"I'm going to turn this around and I want you to raise your hand if you can read me the story," I told the eager first grade faces. In my hand was an illustration that had been salvaged from a beloved book that had, literally, fallen to pieces. No words, just an illustration with an intersting story to tell because you know, a picture is worth a thousand words.
I slowly turned the picture around and the little faces turned from eager to puzzled. It was only a few seconds before a little boy in the front row said, "Your story doesn't have any words, but I can tell you want the words probably would say" and he proceeded to tell a wonderful tale.
"What a great story you've written! Boys and girls, Ian just wrote a story for us. He didn't use a pencil or paper. He just used his brain and his words. When writers write a story like this, it's called Writing Out Loud. Does anyone else want to Write Out Loud a different way?"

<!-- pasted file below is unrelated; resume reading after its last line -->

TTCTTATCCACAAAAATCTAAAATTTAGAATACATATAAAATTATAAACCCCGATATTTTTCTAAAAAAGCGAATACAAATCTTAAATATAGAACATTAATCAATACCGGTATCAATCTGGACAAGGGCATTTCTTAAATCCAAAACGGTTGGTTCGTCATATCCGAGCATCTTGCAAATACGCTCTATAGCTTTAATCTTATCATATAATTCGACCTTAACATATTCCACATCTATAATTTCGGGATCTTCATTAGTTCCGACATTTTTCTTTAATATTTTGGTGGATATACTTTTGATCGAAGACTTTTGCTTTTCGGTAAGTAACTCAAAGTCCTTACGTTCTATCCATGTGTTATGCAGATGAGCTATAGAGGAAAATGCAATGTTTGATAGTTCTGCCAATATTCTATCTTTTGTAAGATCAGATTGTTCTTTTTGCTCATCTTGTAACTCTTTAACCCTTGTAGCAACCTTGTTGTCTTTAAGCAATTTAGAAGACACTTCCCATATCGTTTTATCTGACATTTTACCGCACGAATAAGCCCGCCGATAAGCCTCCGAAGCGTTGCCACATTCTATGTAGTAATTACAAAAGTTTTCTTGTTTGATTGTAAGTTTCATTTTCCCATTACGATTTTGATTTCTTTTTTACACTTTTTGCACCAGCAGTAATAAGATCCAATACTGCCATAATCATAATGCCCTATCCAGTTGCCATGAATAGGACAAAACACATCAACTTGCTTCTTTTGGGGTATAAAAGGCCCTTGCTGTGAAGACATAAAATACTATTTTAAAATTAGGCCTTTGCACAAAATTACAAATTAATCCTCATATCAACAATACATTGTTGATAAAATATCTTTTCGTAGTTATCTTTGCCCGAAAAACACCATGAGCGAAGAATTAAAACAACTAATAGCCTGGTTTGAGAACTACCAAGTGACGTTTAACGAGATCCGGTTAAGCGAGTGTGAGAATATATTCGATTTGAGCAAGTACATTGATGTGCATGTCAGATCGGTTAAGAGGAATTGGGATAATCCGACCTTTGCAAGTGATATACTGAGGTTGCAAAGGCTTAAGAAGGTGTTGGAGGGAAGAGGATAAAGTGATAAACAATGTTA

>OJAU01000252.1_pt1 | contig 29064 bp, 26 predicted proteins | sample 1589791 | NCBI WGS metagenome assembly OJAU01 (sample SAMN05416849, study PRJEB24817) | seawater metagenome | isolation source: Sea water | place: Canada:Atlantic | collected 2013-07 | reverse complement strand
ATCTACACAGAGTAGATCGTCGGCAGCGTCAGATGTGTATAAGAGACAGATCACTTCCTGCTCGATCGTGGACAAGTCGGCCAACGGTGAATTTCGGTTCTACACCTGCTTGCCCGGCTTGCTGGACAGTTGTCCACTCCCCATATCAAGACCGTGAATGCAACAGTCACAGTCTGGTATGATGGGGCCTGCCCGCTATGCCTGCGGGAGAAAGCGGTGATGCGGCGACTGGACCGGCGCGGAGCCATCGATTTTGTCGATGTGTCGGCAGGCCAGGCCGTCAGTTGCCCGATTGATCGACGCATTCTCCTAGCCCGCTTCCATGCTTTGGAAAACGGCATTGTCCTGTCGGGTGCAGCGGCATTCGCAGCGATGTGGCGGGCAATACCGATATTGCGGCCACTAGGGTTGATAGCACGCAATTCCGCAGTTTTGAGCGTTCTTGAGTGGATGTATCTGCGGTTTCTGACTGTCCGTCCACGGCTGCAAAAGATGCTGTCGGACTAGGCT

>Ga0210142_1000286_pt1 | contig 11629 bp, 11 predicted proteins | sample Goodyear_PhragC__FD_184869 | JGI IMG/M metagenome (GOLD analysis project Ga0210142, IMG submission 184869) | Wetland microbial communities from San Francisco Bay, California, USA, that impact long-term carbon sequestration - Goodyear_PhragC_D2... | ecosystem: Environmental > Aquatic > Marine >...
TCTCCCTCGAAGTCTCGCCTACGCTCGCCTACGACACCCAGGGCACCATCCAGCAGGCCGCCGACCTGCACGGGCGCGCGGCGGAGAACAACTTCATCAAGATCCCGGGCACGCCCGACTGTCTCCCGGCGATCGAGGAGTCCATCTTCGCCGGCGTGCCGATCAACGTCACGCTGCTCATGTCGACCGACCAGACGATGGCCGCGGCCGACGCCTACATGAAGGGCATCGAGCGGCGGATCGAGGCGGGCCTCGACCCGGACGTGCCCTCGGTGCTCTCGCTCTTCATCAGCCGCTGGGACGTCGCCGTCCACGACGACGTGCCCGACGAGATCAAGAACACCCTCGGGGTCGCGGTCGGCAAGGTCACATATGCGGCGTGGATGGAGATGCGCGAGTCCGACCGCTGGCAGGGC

Kids are hard-wired to tell stories, so I wasn't surprised that so many volunteered to share their story. As we wrote, students orally generated complete sentences, which we easily revised if they didn't sound quite right. We continued the lesson, which was also the introduction of their Writing Notebooks, by establishing three ways to write a story:
1. Write Out Loud
2. Write a Picture
3. Write It Down
I've found that all students, but especially reluctant writers, are incredibly successful with Write Out Loud. If you currently use this strategy in your classroom, I would love to hear from you. How have your students responded?